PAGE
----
As we age, one of our main concerns is losing our memory and our ability to remain sharp. We try to stay engaged in mentally stimulating activities like reading and learning new things, but not everyone has the time.
Most people don’t think of video games as intelligence builders, however, researchers from the University of Cambridge have developed a brain training game that could help improve the memory of patients in the earliest stages of dementia.
Dementia is a broad category of brain disease that causes a long term and often gradual decrease in the ability to think and remember. So much so that it affects daily functioning. The transition stage between “healthy aging” and dementia is called amnestic mild cognitive impairment (aMCI). It is characterized by daily memory difficulties and problems with motivation.
Currently, there is no treatment available for this stage of cognitive impairment.
While there are cognitive training exercises that have proven to show some benefit, they are typically repetitive and boring, affecting patients’ motivation.
To keep patients motivated, researchers from the departments of psychiatry and clinical neurosciences and the behavioral and clinical neuroscience institute at the University of Cambridge developed ‘Game Show,’ a memory game app.
To test the app’s effectiveness on cognition and motivation, the researchers set out to study its effects on aMCI patients. A total of 43 patients with the early memory condition were randomly assigned to either cognitive training with the app or a control group who simply continued their clinic visits as usual.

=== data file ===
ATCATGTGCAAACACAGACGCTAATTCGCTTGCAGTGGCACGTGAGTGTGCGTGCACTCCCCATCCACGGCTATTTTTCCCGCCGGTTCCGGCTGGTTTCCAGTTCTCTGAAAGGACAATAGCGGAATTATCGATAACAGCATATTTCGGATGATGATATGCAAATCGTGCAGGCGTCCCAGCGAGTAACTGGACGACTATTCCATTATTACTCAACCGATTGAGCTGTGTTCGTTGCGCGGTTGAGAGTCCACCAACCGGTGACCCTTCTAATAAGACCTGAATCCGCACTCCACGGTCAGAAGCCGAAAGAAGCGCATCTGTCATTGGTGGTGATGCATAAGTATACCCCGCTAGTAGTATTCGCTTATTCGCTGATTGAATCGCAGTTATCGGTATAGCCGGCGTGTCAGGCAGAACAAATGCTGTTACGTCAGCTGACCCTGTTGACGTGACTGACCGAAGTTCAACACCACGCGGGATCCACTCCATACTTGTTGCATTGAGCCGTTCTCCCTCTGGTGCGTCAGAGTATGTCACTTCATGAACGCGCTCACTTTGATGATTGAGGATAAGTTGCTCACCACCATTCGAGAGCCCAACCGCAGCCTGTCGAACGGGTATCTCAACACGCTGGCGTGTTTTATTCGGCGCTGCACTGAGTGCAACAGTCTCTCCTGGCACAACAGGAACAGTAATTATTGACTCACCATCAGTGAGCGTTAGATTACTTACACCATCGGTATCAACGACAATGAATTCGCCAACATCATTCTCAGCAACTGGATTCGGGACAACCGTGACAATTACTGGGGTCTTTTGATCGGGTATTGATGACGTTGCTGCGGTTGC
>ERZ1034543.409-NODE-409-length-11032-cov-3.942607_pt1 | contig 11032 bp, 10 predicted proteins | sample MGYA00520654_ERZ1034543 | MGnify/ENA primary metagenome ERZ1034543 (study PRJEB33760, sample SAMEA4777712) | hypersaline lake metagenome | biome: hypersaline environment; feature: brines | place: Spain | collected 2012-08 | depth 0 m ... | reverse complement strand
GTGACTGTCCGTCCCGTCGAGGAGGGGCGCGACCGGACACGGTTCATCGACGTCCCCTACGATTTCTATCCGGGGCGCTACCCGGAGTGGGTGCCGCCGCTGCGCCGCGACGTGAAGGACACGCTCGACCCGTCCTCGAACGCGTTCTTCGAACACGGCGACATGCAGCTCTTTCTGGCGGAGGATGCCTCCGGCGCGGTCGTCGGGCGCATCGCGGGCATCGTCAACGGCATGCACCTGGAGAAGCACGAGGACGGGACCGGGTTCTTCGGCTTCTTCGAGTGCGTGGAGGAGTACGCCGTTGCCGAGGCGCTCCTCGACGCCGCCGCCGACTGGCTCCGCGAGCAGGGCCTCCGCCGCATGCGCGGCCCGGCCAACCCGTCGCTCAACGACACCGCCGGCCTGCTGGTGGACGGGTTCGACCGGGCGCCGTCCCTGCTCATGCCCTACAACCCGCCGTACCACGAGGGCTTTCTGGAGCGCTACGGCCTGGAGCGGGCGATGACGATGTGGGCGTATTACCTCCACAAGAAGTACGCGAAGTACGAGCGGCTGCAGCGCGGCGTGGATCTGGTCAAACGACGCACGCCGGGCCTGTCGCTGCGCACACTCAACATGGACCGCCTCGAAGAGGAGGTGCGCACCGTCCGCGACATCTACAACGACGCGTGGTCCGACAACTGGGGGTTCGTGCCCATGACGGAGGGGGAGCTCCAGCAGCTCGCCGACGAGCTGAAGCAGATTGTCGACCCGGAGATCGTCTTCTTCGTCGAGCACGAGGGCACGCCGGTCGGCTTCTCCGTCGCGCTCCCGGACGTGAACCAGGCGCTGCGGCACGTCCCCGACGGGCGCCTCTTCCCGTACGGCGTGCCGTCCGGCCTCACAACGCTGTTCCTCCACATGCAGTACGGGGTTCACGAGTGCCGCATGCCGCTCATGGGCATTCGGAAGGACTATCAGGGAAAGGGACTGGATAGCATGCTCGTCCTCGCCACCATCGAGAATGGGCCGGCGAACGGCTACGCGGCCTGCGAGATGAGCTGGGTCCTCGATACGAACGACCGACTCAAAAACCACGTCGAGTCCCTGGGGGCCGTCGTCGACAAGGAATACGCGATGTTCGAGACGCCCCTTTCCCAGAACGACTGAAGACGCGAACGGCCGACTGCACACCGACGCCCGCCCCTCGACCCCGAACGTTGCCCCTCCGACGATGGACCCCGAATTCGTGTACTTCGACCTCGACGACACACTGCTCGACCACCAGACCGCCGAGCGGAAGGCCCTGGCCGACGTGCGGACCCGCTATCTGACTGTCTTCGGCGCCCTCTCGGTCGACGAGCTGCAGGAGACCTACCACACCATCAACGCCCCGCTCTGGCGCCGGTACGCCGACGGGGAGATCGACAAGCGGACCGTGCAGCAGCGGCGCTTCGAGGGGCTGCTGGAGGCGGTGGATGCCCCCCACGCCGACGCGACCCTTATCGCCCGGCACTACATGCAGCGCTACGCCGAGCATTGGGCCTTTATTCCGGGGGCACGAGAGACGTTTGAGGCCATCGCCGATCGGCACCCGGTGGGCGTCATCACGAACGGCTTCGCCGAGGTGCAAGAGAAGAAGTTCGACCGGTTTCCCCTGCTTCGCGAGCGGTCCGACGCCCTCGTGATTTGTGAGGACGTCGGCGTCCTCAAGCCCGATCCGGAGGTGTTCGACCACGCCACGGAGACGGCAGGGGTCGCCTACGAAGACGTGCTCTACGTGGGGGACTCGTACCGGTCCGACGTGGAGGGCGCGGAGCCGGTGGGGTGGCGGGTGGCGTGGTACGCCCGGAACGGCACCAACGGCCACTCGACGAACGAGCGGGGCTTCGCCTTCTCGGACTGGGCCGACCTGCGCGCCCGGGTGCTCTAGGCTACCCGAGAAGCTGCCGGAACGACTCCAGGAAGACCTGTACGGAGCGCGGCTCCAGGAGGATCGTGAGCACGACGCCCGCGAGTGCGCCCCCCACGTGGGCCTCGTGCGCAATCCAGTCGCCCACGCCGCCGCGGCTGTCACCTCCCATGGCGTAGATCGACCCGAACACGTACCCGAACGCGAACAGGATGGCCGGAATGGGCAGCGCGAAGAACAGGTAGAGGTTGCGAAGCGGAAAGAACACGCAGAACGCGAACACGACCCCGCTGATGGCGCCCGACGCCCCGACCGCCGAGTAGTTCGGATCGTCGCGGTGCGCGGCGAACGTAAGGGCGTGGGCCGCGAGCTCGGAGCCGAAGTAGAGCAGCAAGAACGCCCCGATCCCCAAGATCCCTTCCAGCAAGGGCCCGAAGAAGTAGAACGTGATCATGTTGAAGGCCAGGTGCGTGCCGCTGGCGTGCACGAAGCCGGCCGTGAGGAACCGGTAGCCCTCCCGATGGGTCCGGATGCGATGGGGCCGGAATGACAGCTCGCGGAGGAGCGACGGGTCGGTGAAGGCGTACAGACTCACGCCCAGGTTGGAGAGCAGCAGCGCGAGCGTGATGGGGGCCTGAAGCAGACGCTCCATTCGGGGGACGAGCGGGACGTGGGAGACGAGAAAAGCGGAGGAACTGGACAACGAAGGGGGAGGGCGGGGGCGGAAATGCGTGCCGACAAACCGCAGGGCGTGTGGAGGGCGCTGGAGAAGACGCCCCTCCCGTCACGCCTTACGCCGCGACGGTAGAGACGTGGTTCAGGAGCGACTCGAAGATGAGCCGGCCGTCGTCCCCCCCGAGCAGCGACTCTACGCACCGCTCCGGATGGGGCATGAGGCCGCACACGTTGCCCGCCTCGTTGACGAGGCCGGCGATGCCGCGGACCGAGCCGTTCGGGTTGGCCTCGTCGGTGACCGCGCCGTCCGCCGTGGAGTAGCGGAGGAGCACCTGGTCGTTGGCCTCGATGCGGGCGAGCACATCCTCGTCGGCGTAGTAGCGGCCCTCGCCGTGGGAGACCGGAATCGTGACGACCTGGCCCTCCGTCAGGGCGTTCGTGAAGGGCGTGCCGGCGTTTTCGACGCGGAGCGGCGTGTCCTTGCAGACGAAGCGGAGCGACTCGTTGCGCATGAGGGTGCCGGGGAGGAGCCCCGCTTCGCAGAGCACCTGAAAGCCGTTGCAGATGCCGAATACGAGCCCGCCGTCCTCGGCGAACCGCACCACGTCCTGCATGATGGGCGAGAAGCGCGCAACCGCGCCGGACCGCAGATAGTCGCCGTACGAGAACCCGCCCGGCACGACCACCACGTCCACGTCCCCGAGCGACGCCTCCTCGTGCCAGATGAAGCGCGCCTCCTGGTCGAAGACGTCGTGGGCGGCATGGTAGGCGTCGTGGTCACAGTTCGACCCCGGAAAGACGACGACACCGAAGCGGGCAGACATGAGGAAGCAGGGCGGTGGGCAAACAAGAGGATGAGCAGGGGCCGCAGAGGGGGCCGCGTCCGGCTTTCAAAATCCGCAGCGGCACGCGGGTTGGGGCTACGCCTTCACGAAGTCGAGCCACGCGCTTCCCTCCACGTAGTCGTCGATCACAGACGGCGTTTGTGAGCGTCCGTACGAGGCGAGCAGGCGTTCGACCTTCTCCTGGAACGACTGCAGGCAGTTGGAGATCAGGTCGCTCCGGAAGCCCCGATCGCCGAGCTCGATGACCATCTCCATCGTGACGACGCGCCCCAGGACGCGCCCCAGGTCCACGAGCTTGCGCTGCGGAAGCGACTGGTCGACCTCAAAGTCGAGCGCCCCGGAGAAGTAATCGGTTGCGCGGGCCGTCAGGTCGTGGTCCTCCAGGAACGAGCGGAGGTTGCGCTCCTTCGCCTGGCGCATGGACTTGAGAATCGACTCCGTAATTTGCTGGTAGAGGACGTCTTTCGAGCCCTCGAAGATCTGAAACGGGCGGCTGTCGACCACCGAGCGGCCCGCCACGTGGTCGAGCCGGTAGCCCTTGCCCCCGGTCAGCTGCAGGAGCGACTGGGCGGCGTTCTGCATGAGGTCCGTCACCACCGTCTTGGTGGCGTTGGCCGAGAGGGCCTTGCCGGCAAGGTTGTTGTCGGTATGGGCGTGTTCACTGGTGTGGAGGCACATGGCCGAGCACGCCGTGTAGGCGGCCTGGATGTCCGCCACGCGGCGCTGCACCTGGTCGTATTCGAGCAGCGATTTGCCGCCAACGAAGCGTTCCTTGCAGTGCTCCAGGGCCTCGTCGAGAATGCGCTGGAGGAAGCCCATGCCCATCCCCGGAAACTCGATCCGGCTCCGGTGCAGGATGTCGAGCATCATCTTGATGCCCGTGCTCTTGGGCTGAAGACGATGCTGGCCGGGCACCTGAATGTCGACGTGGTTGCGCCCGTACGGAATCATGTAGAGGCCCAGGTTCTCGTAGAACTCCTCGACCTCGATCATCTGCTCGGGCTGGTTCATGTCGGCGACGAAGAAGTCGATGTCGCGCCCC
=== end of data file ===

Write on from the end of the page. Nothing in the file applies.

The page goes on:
The objective of the game was to win gold coins by challenging players to associate different geometric patterns with different locations. The more correct answers, the more coins the players receive. As players get better at the game, a higher number of geometric patterns is presented, helping to tailor difficulty to an individual’s performance while keeping them engaged and motivated.
The results of the study showed that those who played the game made fewer errors, needed fewer trials, and improved their memory score by about 40 percent.
Most promising was that those who were part of the gaming app group remembered more information on the first attempt of an episodic memory test. This can be similar to remembering where you last left your car keys or where you parked the car in a parking lot.
“Good brain health is as important as good physical health. There’s increasing evidence that brain training can be beneficial for boosting cognition and brain health, but it needs to be based on sound research and developed with patients. It also needs to be enjoyable enough to motivate users to keep to their program. Our game allowed us to individualize a patient’s cognitive training program and make it fun and enjoyable for them to use,” said Professor Barbara Sahakian, co-inventor of the game.
The researchers plan on doing a larger scale study to determine how well these results translate over an extended period of time.